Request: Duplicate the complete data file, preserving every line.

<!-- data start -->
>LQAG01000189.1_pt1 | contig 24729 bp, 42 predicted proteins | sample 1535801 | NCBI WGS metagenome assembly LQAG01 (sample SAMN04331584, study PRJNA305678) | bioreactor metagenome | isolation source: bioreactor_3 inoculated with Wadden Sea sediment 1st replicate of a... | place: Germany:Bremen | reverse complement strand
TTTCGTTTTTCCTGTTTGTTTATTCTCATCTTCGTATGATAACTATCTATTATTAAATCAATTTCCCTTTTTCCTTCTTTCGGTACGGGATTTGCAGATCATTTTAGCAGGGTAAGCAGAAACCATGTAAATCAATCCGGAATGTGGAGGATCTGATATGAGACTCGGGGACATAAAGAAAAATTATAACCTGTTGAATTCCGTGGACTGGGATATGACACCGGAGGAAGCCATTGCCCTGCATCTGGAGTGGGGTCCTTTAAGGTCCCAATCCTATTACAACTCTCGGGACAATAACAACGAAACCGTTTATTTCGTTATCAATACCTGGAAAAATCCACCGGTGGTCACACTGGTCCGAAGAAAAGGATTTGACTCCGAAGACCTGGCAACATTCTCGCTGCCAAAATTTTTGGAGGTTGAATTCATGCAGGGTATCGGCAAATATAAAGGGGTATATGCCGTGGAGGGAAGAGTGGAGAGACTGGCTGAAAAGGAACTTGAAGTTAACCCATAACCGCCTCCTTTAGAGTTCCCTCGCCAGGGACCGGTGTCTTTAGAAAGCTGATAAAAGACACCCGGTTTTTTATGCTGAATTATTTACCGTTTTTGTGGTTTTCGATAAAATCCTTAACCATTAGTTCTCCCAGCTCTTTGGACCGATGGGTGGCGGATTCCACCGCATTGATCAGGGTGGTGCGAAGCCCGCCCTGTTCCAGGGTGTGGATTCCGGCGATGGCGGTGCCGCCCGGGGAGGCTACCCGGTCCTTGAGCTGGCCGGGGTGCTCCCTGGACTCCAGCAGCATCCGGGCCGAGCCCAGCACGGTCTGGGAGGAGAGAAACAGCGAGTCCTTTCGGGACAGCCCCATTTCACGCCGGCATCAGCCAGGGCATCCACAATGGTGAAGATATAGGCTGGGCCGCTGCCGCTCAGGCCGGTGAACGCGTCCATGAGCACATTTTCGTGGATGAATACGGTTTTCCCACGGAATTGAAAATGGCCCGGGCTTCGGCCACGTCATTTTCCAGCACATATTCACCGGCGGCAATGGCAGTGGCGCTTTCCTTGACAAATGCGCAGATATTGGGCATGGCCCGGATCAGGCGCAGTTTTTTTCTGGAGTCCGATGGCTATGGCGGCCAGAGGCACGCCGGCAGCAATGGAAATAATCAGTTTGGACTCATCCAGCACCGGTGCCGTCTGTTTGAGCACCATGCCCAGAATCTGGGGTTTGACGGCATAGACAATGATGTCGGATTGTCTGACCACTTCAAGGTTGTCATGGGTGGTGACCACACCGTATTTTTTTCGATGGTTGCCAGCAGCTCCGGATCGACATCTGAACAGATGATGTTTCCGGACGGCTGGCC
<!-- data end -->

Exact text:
>LQAG01000189.1_pt1 | contig 24729 bp, 42 predicted proteins | sample 1535801 | NCBI WGS metagenome assembly LQAG01 (sample SAMN04331584, study PRJNA305678) | bioreactor metagenome | isolation source: bioreactor_3 inoculated with Wadden Sea sediment 1st replicate of a... | place: Germany:Bremen | reverse complement strand
TTTCGTTTTTCCTGTTTGTTTATTCTCATCTTCGTATGATAACTATCTATTATTAAATCAATTTCCCTTTTTCCTTCTTTCGGTACGGGATTTGCAGATCATTTTAGCAGGGTAAGCAGAAACCATGTAAATCAATCCGGAATGTGGAGGATCTGATATGAGACTCGGGGACATAAAGAAAAATTATAACCTGTTGAATTCCGTGGACTGGGATATGACACCGGAGGAAGCCATTGCCCTGCATCTGGAGTGGGGTCCTTTAAGGTCCCAATCCTATTACAACTCTCGGGACAATAACAACGAAACCGTTTATTTCGTTATCAATACCTGGAAAAATCCACCGGTGGTCACACTGGTCCGAAGAAAAGGATTTGACTCCGAAGACCTGGCAACATTCTCGCTGCCAAAATTTTTGGAGGTTGAATTCATGCAGGGTATCGGCAAATATAAAGGGGTATATGCCGTGGAGGGAAGAGTGGAGAGACTGGCTGAAAAGGAACTTGAAGTTAACCCATAACCGCCTCCTTTAGAGTTCCCTCGCCAGGGACCGGTGTCTTTAGAAAGCTGATAAAAGACACCCGGTTTTTTATGCTGAATTATTTACCGTTTTTGTGGTTTTCGATAAAATCCTTAACCATTAGTTCTCCCAGCTCTTTGGACCGATGGGTGGCGGATTCCACCGCATTGATCAGGGTGGTGCGAAGCCCGCCCTGTTCCAGGGTGTGGATTCCGGCGATGGCGGTGCCGCCCGGGGAGGCTACCCGGTCCTTGAGCTGGCCGGGGTGCTCCCTGGACTCCAGCAGCATCCGGGCCGAGCCCAGCACGGTCTGGGAGGAGAGAAACAGCGAGTCCTTTCGGGACAGCCCCATTTCACGCCGGCATCAGCCAGGGCATCCACAATGGTGAAGATATAGGCTGGGCCGCTGCCGCTCAGGCCGGTGAACGCGTCCATGAGCACATTTTCGTGGATGAATACGGTTTTCCCACGGAATTGAAAATGGCCCGGGCTTCGGCCACGTCATTTTCCAGCACATATTCACCGGCGGCAATGGCAGTGGCGCTTTCCTTGACAAATGCGCAGATATTGGGCATGGCCCGGATCAGGCGCAGTTTTTTTCTGGAGTCCGATGGCTATGGCGGCCAGAGGCACGCCGGCAGCAATGGAAATAATCAGTTTGGACTCATCCAGCACCGGTGCCGTCTGTTTGAGCACCATGCCCAGAATCTGGGGTTTGACGGCATAGACAATGATGTCGGATTGTCTGACCACTTCAAGGTTGTCATGGGTGGTGACCACACCGTATTTTTTTCGATGGTTGCCAGCAGCTCCGGATCGACATCTGAACAGATGATGTTTCCGGACGGCTGGCC